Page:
house to serve as temporary center for the Board
of International Activities. Since Legislative Council
passed an allocation for the project last week, it
shouldnt take much longer for Chiara to complete it.
He also has set up a Spanish Conversation Club
and helped start a weekly column in The Alligator
for international student activities. Under Chiaras
direction, the BIA donated $159 -- its profits from
the international students ball to WUS and Dollars
for Scholars.
Liebesfeld began a free bus shuttle between cam campus
pus campus and Lake Wauburg recently. It will be continued
each Saturday and Sunday throughout the trimester.
He also is near an agreement which will produce
reduced bowling rates for students and is taking a
survey to improve the facilities at Wauburg.
Hard work deserves recognition, so we salute
Eill and Ira today for their efforts on behalf of the
students.
racial progress
71 ts remarkable what a few years time do.
j) When Bobby Reid, 18-year-old Negro from
Madison, Ga., was elected president of the student
body at Miami-Dade Junior College Friday, little
commotion was made and few eyebrows \Vere raised.
Imagine what would have happened a few short
years ago.
Although racial progress in the South has been
too slow for some, to us it is moving along rather
swiftly. For this, the younger generation can take
a bow.
Now that Miami-Dade has eliminated race as a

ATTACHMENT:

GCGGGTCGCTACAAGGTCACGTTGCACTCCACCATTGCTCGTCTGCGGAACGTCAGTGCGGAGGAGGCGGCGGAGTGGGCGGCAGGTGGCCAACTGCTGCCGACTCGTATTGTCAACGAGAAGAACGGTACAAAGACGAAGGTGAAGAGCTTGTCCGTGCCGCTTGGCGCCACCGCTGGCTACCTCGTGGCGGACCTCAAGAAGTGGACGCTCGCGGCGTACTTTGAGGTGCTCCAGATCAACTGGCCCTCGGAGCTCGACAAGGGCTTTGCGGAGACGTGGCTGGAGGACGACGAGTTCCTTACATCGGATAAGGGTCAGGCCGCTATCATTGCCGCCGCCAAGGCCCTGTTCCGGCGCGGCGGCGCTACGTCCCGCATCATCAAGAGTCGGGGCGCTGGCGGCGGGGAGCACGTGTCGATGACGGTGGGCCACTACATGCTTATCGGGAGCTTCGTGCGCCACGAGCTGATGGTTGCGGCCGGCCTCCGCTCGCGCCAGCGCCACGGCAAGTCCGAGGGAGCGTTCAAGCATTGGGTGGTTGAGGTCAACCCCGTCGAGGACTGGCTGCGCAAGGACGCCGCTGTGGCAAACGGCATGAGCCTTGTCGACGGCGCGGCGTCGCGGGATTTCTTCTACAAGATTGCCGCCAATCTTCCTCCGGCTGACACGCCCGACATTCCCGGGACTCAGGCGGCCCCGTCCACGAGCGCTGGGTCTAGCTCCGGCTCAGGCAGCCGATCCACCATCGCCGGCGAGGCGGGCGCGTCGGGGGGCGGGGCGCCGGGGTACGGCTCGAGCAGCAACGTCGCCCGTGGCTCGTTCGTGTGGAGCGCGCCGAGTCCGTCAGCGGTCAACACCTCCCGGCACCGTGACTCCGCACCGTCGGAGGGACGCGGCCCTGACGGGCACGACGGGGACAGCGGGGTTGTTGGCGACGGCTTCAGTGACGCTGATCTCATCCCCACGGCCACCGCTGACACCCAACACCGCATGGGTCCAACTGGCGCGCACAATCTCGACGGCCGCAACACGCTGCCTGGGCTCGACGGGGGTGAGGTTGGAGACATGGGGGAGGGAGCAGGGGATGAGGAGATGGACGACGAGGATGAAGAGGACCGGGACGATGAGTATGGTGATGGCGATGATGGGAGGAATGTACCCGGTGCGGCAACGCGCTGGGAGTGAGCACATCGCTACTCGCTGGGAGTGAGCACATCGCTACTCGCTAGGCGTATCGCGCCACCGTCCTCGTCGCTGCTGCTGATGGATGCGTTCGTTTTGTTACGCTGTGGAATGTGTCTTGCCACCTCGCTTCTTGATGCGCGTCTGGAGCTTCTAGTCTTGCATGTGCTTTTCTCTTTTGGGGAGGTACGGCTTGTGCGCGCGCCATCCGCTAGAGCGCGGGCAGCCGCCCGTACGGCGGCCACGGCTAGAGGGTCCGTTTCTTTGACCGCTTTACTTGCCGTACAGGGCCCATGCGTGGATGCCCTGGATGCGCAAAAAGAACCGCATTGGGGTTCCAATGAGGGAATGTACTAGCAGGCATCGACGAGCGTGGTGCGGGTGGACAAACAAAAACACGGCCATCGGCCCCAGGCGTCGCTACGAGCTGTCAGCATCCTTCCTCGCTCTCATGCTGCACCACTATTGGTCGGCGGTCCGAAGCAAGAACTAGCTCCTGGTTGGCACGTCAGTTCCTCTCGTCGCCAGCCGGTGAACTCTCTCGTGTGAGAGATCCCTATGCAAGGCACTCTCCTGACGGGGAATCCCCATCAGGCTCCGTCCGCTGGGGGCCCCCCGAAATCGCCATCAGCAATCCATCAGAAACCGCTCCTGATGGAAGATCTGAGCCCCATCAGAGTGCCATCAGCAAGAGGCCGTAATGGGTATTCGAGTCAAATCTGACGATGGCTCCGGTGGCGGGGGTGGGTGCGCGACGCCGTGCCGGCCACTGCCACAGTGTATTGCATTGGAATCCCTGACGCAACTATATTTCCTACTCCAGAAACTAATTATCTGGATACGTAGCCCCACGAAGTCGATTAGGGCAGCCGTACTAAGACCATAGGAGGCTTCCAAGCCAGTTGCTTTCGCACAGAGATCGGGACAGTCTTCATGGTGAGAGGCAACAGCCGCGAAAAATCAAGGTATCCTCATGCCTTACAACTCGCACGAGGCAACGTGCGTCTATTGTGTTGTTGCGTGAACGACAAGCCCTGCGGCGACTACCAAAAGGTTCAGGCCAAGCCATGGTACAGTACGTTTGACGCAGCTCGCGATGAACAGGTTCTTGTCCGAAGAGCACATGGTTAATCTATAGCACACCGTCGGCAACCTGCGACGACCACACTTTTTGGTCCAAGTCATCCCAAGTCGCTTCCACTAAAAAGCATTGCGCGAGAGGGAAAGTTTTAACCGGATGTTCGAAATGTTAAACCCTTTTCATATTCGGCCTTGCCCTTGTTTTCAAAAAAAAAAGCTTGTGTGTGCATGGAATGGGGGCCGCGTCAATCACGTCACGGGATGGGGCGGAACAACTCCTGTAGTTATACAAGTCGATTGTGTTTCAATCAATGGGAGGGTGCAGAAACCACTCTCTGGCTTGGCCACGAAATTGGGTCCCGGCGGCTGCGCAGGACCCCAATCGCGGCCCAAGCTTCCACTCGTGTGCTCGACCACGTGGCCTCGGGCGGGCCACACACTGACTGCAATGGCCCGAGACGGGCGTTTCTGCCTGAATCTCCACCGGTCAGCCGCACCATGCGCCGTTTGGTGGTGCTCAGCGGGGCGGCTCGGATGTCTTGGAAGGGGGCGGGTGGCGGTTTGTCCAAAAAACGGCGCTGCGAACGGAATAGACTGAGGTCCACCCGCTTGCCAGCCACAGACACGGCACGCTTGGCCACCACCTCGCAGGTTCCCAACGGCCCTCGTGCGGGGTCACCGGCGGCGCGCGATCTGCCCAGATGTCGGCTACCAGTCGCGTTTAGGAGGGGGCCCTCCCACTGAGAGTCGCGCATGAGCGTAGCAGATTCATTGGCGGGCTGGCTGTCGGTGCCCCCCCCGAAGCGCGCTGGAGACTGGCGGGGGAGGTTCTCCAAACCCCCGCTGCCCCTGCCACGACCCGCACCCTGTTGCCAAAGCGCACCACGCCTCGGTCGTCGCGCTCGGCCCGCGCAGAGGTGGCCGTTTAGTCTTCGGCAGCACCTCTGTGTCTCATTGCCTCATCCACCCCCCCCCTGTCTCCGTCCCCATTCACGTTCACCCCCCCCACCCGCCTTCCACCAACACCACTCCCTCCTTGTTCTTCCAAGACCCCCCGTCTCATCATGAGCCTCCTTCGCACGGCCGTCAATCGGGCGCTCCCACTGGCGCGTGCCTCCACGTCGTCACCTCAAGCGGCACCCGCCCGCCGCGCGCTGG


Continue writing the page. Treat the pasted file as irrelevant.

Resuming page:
criterion for student body elections, we hope other
universities and colleges around the South will
follow.
We think they will, because the day of judging
a man by the color of his skin is fading as rapidly
as the setting sun.
ALLIGATOR STAFF
t
Editor Benny Cason
Managing Editor Drex Dobson
Editorial Director Andy Moor
Executive Editor YvetteCardozo
Assistant Managing Editor Fran Snider
Wire Editor Steve Hull
Sports Editor Bob Menaker
Assistant Editors Mike Malaghan
Eileen Dworkin
Copy Editors Agnes Fowles
Ami Saperstein. Julie McClure
Associate Editors Bill Martinez
Kay Huffmaster, Gene Nail
Staff Writers Justine Hartman
Norma Bell, Jane Solomon, Marjory Schwartz
Gene Picchi, Belton Jennings. Brad Sawtell

"Take Me To Your Leader"
nom 11ic basement
(EDITORS NOTE: Reporter Yvette Cardozo had the opportunity
to attend her first Florida Blue Key tapping session late Friday
night. With minor name changes to protect both innocent and
guilty, this column is her front line report.)
*\
Darkness hung heavy as the sounds of little scratchings stole over
the land to the waiting ears of the invaders.
Hidden behind a veil of University Golf Club shrubbery, figures
could be seen moving -- sometimes slinking, sometimes boldly